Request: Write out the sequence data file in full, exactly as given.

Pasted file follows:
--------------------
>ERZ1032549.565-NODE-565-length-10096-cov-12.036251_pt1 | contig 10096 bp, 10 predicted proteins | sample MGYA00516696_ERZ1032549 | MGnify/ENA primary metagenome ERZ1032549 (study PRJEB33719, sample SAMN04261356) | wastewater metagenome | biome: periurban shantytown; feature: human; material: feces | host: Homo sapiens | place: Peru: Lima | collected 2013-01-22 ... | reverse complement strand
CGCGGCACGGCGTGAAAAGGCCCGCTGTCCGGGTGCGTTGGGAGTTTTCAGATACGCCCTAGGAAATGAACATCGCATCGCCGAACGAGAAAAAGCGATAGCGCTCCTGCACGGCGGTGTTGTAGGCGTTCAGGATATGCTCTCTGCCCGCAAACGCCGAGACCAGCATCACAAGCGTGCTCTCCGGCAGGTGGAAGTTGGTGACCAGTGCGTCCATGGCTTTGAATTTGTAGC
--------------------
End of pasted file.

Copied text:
>ERZ1032549.565-NODE-565-length-10096-cov-12.036251_pt1 | contig 10096 bp, 10 predicted proteins | sample MGYA00516696_ERZ1032549 | MGnify/ENA primary metagenome ERZ1032549 (study PRJEB33719, sample SAMN04261356) | wastewater metagenome | biome: periurban shantytown; feature: human; material: feces | host: Homo sapiens | place: Peru: Lima | collected 2013-01-22 ... | reverse complement strand
CGCGGCACGGCGTGAAAAGGCCCGCTGTCCGGGTGCGTTGGGAGTTTTCAGATACGCCCTAGGAAATGAACATCGCATCGCCGAACGAGAAAAAGCGATAGCGCTCCTGCACGGCGGTGTTGTAGGCGTTCAGGATATGCTCTCTGCCCGCAAACGCCGAGACCAGCATCACAAGCGTGCTCTCCGGCAGGTGGAAGTTGGTGACCAGTGCGTCCATGGCTTTGAATTTGTAGC